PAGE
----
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Consumer Groups Target Airline Fees and Tax PolicySeptember 15, 2011 By: George Dooley Travel Agent
Embattled airlines will face a new challenge as a coalition of eight consumer interest groups criticized the airlines for two alleged major anti-consumer moves over the last few months, including pocketing tax monies that the groups believe should have gone to consumers and for continuing to obscure proliferating airline fees.
The consumer groups sent a protest letter to the Air Transport Association (ATA), who represents major U.S. air carriers, to the Department of Transportation (DOT) and to members of Congress.
"Many airlines chose to pocket nearly $500 million during the temporary shutdown of the U.S. Federal Aviation Administration (FAA) rather than refund the discontinued excise tax charges and other government fees," the groups said, noting in the letter that the majority of airlines actually raised their airfares rather than pass the money on to consumers as savings.
The groups include: The Consumer Travel Alliance, Consumers Union, National Consumers League, Consumer Action, US PIRG(State Public Interest Research Groups), AirlinePassengers.org, Association of Airline Passenger Rights and Consumer Federation of America.
The FAA’s taxing authority expired on July 23 when Congress failed to extend the reauthorization of the agency, the groups noted. "At the same time, the Air Transport Association was delivering newspaper advertisements to Senate and House offices, calling for tax reductions in order to provide consumers more bang for their dollar."
The airlines that increased their airfares were able to collect nearly $70 million a day, almost $500 million in total, before the FAA’s taxing authority was reinstated on Aug. 8th, the group said.
“This could have been a profound teaching moment,” the consumer interest groups wrote, “regarding the benefits of lower aviation taxes and fees. Instead, we are chagrined that some airlines chose to pocket the substantial windfall created by the expiration of taxing authority. Rather than doing right by their customers, most airline CEOs decided to line their corporate pockets.”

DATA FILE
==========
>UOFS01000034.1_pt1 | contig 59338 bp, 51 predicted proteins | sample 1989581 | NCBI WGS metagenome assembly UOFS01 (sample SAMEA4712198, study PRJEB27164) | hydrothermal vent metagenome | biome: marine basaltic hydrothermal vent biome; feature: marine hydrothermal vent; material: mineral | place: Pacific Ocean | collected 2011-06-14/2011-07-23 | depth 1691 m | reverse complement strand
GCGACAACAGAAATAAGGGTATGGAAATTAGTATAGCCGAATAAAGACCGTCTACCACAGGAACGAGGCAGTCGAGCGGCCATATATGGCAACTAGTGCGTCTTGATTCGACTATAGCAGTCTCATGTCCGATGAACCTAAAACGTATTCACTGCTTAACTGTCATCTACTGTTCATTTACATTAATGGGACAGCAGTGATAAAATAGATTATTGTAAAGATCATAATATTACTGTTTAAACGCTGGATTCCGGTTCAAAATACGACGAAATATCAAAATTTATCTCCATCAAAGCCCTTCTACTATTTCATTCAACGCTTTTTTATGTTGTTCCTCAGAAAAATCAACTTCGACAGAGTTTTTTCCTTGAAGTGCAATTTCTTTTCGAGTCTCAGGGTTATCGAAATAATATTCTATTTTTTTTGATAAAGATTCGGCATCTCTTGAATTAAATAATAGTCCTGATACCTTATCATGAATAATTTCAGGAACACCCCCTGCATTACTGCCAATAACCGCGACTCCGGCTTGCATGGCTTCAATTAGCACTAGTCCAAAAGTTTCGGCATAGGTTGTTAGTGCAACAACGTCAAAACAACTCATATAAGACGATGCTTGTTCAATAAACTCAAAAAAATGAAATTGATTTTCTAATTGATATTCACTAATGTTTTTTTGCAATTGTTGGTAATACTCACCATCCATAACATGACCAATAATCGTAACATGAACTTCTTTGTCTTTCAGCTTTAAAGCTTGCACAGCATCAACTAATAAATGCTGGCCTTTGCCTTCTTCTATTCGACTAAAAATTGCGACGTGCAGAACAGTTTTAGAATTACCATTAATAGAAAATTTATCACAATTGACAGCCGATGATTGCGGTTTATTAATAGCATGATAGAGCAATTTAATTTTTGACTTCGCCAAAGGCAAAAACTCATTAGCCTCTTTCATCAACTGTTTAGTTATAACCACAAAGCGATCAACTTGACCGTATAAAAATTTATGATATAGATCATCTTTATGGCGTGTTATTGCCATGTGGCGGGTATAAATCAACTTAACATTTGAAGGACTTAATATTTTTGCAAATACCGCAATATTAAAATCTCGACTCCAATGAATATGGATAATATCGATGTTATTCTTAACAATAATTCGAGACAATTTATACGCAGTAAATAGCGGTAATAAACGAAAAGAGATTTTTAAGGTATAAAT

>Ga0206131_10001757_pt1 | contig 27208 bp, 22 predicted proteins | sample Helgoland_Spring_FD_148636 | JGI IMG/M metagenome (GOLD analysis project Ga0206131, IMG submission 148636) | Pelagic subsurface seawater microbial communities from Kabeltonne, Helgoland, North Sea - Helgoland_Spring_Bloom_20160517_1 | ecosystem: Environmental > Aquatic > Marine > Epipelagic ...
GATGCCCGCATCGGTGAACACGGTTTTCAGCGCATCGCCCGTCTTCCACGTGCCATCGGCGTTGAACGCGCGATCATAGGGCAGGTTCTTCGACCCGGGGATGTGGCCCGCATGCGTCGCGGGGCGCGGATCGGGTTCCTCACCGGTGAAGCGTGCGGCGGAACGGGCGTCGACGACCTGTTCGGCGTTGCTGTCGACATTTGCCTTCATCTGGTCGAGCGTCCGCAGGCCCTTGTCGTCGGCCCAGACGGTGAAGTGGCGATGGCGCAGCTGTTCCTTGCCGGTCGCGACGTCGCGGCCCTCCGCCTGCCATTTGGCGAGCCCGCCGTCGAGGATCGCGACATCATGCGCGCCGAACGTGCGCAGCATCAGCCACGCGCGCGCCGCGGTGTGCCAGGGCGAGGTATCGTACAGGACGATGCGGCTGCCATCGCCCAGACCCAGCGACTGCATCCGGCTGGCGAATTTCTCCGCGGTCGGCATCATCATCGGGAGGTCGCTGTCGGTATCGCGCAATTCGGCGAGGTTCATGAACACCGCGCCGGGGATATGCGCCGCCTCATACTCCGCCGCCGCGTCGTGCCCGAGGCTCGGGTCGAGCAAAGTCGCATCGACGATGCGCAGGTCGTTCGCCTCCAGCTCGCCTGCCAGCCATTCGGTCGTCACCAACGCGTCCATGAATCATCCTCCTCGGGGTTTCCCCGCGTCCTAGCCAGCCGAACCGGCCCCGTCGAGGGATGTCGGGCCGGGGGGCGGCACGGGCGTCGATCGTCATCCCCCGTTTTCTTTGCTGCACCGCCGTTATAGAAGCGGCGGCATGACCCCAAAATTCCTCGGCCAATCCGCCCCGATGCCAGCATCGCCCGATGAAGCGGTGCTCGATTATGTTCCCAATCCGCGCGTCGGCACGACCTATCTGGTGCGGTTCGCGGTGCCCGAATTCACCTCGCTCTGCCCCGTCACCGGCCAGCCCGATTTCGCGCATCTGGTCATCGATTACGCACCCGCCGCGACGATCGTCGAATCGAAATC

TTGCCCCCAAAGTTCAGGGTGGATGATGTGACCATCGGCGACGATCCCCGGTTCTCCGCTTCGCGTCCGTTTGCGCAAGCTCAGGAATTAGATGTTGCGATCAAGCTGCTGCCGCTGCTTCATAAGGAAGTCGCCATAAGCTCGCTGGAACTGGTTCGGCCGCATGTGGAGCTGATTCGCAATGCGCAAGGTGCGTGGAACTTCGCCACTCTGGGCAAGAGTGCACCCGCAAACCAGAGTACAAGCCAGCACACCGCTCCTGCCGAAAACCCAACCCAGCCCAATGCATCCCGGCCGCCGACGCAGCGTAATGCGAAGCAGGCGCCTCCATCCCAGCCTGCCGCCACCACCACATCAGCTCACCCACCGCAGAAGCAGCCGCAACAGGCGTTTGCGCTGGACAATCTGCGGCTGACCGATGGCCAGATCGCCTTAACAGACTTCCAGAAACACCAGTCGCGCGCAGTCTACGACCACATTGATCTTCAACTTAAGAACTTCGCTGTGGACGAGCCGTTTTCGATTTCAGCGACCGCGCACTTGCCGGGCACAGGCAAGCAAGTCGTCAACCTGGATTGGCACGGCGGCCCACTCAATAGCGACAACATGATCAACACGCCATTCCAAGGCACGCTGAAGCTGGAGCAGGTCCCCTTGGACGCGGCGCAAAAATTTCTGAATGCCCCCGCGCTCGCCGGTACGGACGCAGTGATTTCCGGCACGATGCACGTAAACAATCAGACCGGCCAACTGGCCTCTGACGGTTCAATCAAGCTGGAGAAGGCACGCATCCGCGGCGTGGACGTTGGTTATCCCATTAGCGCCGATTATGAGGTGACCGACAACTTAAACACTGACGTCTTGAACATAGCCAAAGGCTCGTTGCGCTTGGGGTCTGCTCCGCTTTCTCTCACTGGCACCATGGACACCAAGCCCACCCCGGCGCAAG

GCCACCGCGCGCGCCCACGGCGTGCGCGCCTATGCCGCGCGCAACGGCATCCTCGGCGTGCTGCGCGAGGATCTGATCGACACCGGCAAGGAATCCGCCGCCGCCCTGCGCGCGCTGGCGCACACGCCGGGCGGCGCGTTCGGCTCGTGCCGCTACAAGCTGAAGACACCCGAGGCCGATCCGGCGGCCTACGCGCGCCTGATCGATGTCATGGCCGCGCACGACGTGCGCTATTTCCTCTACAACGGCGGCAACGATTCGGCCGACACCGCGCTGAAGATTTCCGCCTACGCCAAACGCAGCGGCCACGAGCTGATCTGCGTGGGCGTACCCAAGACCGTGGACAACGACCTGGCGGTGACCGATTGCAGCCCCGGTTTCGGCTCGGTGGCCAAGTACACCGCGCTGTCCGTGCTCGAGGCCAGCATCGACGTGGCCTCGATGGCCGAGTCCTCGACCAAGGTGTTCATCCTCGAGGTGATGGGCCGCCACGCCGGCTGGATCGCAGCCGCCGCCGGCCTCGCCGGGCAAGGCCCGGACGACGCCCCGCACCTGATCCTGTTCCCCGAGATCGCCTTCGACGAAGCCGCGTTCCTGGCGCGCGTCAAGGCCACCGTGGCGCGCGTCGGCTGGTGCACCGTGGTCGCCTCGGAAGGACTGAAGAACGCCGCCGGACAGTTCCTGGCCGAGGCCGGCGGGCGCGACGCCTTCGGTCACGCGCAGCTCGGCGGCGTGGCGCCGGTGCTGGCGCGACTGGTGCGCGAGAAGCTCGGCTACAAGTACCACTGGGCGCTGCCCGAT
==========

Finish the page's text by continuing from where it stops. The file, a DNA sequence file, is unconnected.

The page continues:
Airline fees also came under fire. The letter urged the ATA to insist the airlines adopt greater transparency with respect to airline fees that can add substantial amounts to ticket prices. "When the Department of Transportation’s latest rules came into effect requiring airlines to inform consumers of the variety of optional fees related to the cost of an airline ticket, many of ATA airline members chose to present the information in ways that do not meet the test for a 'prominent' link on the home page. This is despite the DOT’s clear intent to provide transparency for consumers with respect to airline fees that can add substantial amounts to ticket prices."
“Actions speak louder than words,” the groups wrote. “Airlines, like all businesses, should be driven by customer service, price transparency and honest disclosures. Suffice it to say, we are disappointed in most of the airline industry’s response to the new DOT rules.”
The consumer groups are calling for a meeting with the ATA and said they will make the DOT and the appropriate Congressional committee chairmen and ranking members aware of their concerns.
• AirlinePassengers.org, www.airlinepassengers.org
• Association of Airline Passenger Rights, www.flyfriendlyskies.com
• Consumer Action, www.consumer-action.org
• Consumer Federation of America, www.consumerfed.org
• Consumer Travel Alliance, www.consumertravelalliance.org
• Consumers Union, www.consumer.org
• National Consumer League, www.nclnet.org
• U.S. PIRG, www.uspirg.org